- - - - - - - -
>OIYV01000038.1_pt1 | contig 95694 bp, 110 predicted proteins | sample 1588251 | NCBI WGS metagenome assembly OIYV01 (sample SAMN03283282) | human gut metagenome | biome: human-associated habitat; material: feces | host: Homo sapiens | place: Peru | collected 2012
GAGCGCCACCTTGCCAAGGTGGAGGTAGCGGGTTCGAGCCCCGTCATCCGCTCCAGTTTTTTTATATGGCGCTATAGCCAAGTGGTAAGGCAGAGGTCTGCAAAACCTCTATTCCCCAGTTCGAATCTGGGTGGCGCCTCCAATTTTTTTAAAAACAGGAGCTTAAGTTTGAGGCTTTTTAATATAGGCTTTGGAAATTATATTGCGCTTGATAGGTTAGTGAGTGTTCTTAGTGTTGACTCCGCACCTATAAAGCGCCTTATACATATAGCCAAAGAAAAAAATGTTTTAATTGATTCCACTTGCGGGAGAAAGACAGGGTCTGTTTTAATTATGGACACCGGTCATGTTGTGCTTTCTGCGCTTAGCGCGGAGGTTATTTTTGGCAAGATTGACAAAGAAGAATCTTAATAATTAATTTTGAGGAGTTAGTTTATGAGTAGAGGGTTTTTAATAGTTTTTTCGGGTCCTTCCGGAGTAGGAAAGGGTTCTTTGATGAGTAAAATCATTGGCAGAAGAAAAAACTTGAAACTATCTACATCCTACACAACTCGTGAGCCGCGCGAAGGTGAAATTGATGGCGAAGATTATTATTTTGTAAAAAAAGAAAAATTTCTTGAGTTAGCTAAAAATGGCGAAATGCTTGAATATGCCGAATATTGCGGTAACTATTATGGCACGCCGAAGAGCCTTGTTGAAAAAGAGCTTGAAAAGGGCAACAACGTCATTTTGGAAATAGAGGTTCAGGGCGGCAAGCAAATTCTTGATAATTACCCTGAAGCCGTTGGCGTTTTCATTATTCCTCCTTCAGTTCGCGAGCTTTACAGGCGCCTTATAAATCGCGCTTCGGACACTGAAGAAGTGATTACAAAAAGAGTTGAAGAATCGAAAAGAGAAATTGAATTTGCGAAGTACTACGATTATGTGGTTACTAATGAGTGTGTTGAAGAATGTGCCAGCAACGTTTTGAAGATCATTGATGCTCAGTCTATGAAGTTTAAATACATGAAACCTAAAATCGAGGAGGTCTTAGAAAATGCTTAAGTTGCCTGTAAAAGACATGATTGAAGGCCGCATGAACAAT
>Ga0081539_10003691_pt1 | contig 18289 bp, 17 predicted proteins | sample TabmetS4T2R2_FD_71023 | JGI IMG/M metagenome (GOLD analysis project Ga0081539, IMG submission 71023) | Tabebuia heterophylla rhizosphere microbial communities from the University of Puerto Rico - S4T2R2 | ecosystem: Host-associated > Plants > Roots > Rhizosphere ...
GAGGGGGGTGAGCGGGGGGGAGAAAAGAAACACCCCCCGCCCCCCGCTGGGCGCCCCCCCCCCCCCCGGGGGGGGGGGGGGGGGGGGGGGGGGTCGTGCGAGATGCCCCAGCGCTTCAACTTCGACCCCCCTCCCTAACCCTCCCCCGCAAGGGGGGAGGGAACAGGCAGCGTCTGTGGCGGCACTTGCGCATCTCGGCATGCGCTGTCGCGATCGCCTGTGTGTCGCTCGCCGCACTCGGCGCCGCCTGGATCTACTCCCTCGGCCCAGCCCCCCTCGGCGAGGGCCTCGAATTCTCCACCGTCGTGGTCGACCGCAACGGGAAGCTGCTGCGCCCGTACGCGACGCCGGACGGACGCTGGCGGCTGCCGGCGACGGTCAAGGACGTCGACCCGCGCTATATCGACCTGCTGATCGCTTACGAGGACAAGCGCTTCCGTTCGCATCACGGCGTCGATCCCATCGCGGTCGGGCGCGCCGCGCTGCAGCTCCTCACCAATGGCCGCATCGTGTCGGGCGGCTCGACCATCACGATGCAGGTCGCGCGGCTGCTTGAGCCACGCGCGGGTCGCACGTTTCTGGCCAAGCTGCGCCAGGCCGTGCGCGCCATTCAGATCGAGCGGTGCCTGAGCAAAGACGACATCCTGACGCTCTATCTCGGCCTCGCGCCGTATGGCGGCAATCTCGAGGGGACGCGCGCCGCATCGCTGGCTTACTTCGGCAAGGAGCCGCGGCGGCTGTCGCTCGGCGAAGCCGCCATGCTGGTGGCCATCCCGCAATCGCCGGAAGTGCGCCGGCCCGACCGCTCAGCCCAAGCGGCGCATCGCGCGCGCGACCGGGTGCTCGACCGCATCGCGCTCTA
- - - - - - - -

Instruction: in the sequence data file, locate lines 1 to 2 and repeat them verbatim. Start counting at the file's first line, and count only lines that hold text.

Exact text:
>OIYV01000038.1_pt1 | contig 95694 bp, 110 predicted proteins | sample 1588251 | NCBI WGS metagenome assembly OIYV01 (sample SAMN03283282) | human gut metagenome | biome: human-associated habitat; material: feces | host: Homo sapiens | place: Peru | collected 2012
GAGCGCCACCTTGCCAAGGTGGAGGTAGCGGGTTCGAGCCCCGTCATCCGCTCCAGTTTTTTTATATGGCGCTATAGCCAAGTGGTAAGGCAGAGGTCTGCAAAACCTCTATTCCCCAGTTCGAATCTGGGTGGCGCCTCCAATTTTTTTAAAAACAGGAGCTTAAGTTTGAGGCTTTTTAATATAGGCTTTGGAAATTATATTGCGCTTGATAGGTTAGTGAGTGTTCTTAGTGTTGACTCCGCACCTATAAAGCGCCTTATACATATAGCCAAAGAAAAAAATGTTTTAATTGATTCCACTTGCGGGAGAAAGACAGGGTCTGTTTTAATTATGGACACCGGTCATGTTGTGCTTTCTGCGCTTAGCGCGGAGGTTATTTTTGGCAAGATTGACAAAGAAGAATCTTAATAATTAATTTTGAGGAGTTAGTTTATGAGTAGAGGGTTTTTAATAGTTTTTTCGGGTCCTTCCGGAGTAGGAAAGGGTTCTTTGATGAGTAAAATCATTGGCAGAAGAAAAAACTTGAAACTATCTACATCCTACACAACTCGTGAGCCGCGCGAAGGTGAAATTGATGGCGAAGATTATTATTTTGTAAAAAAAGAAAAATTTCTTGAGTTAGCTAAAAATGGCGAAATGCTTGAATATGCCGAATATTGCGGTAACTATTATGGCACGCCGAAGAGCCTTGTTGAAAAAGAGCTTGAAAAGGGCAACAACGTCATTTTGGAAATAGAGGTTCAGGGCGGCAAGCAAATTCTTGATAATTACCCTGAAGCCGTTGGCGTTTTCATTATTCCTCCTTCAGTTCGCGAGCTTTACAGGCGCCTTATAAATCGCGCTTCGGACACTGAAGAAGTGATTACAAAAAGAGTTGAAGAATCGAAAAGAGAAATTGAATTTGCGAAGTACTACGATTATGTGGTTACTAATGAGTGTGTTGAAGAATGTGCCAGCAACGTTTTGAAGATCATTGATGCTCAGTCTATGAAGTTTAAATACATGAAACCTAAAATCGAGGAGGTCTTAGAAAATGCTTAAGTTGCCTGTAAAAGACATGATTGAAGGCCGCATGAACAAT